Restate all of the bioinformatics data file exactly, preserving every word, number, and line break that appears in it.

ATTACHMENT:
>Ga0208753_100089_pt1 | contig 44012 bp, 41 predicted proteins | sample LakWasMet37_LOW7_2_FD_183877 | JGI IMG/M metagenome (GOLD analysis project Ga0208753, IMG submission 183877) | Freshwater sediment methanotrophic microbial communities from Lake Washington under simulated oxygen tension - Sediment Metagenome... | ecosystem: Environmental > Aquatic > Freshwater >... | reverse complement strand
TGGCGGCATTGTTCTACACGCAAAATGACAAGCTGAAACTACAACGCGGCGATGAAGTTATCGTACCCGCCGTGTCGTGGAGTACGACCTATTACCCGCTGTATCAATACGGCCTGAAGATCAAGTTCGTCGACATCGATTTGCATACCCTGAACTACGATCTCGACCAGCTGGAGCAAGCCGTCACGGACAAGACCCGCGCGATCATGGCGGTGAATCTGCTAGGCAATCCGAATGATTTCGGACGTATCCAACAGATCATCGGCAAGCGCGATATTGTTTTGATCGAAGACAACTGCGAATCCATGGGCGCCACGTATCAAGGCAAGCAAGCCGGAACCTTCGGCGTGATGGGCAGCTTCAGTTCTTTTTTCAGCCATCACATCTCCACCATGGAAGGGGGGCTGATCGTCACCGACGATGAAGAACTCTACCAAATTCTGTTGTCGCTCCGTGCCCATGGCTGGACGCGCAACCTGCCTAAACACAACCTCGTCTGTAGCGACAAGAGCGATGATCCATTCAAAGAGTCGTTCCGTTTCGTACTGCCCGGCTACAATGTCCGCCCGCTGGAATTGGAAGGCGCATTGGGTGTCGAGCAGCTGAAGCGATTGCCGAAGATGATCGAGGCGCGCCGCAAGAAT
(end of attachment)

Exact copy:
>Ga0208753_100089_pt1 | contig 44012 bp, 41 predicted proteins | sample LakWasMet37_LOW7_2_FD_183877 | JGI IMG/M metagenome (GOLD analysis project Ga0208753, IMG submission 183877) | Freshwater sediment methanotrophic microbial communities from Lake Washington under simulated oxygen tension - Sediment Metagenome... | ecosystem: Environmental > Aquatic > Freshwater >... | reverse complement strand
TGGCGGCATTGTTCTACACGCAAAATGACAAGCTGAAACTACAACGCGGCGATGAAGTTATCGTACCCGCCGTGTCGTGGAGTACGACCTATTACCCGCTGTATCAATACGGCCTGAAGATCAAGTTCGTCGACATCGATTTGCATACCCTGAACTACGATCTCGACCAGCTGGAGCAAGCCGTCACGGACAAGACCCGCGCGATCATGGCGGTGAATCTGCTAGGCAATCCGAATGATTTCGGACGTATCCAACAGATCATCGGCAAGCGCGATATTGTTTTGATCGAAGACAACTGCGAATCCATGGGCGCCACGTATCAAGGCAAGCAAGCCGGAACCTTCGGCGTGATGGGCAGCTTCAGTTCTTTTTTCAGCCATCACATCTCCACCATGGAAGGGGGGCTGATCGTCACCGACGATGAAGAACTCTACCAAATTCTGTTGTCGCTCCGTGCCCATGGCTGGACGCGCAACCTGCCTAAACACAACCTCGTCTGTAGCGACAAGAGCGATGATCCATTCAAAGAGTCGTTCCGTTTCGTACTGCCCGGCTACAATGTCCGCCCGCTGGAATTGGAAGGCGCATTGGGTGTCGAGCAGCTGAAGCGATTGCCGAAGATGATCGAGGCGCGCCGCAAGAAT